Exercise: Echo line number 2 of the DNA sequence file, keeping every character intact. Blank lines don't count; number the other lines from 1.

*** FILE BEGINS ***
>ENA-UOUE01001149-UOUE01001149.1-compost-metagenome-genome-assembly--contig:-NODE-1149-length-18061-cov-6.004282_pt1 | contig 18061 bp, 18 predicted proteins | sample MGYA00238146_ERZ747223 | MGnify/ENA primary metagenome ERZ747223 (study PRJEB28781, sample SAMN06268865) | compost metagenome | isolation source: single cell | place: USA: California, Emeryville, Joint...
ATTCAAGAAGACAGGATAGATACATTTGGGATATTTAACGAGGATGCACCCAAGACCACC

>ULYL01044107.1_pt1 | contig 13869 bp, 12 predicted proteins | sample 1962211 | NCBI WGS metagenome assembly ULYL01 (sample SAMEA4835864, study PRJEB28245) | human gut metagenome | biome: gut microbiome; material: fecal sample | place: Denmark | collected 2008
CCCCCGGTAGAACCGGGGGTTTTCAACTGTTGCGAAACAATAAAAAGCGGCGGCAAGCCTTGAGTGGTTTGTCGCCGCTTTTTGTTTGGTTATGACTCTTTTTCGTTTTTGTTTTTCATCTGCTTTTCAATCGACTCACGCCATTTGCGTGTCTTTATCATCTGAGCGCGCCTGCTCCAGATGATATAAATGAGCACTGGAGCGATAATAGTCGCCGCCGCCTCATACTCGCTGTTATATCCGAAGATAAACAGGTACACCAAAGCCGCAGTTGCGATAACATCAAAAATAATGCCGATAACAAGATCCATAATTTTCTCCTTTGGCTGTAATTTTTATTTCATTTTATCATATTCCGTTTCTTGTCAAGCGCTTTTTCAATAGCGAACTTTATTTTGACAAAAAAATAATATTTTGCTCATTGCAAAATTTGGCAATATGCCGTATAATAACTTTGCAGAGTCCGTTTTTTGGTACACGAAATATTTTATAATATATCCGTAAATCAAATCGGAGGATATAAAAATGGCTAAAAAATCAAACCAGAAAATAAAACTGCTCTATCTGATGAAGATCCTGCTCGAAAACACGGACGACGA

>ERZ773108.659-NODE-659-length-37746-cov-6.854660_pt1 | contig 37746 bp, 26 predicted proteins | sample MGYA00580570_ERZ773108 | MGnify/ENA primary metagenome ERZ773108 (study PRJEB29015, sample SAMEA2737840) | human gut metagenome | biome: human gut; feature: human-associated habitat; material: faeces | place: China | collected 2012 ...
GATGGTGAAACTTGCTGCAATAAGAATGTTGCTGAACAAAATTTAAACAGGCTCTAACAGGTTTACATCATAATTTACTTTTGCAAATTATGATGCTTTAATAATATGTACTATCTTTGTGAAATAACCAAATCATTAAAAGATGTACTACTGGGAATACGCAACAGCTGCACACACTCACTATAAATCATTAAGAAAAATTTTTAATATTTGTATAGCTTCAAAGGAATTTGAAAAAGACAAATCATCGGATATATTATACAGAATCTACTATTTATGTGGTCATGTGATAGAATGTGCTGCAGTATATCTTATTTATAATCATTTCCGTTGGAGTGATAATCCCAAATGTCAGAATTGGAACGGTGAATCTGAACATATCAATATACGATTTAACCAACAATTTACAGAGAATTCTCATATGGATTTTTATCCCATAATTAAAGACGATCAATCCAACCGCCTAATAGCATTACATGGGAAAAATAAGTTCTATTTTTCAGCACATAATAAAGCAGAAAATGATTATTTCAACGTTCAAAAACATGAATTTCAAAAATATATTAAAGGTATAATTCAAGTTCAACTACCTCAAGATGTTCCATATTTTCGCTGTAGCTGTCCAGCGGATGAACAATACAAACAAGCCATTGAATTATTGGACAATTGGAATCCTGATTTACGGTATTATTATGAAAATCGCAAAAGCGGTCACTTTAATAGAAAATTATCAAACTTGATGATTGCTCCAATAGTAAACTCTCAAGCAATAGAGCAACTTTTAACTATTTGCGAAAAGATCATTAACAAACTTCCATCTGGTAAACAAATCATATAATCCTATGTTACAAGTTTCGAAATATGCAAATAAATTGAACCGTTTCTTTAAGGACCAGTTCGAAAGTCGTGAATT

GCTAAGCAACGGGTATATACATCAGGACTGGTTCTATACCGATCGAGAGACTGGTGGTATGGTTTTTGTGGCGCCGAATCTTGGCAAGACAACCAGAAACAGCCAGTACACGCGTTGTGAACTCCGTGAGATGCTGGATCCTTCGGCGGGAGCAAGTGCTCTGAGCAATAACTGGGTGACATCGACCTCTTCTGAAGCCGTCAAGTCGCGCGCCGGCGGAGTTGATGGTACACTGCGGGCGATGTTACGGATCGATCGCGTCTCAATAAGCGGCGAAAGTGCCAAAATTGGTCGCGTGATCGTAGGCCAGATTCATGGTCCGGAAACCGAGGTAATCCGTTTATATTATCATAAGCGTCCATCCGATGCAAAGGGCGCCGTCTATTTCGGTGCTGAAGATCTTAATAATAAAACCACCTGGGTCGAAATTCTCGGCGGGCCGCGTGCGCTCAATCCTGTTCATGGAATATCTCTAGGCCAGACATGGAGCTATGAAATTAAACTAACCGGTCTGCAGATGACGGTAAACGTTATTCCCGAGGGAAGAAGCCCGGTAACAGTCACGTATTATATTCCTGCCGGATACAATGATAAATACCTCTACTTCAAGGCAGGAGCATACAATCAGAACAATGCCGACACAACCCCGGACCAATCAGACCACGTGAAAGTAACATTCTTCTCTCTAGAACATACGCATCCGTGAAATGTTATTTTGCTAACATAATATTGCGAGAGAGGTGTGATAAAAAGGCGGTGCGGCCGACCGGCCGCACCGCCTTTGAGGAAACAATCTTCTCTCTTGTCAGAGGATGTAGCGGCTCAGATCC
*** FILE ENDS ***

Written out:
ATTCAAGAAGACAGGATAGATACATTTGGGATATTTAACGAGGATGCACCCAAGACCACC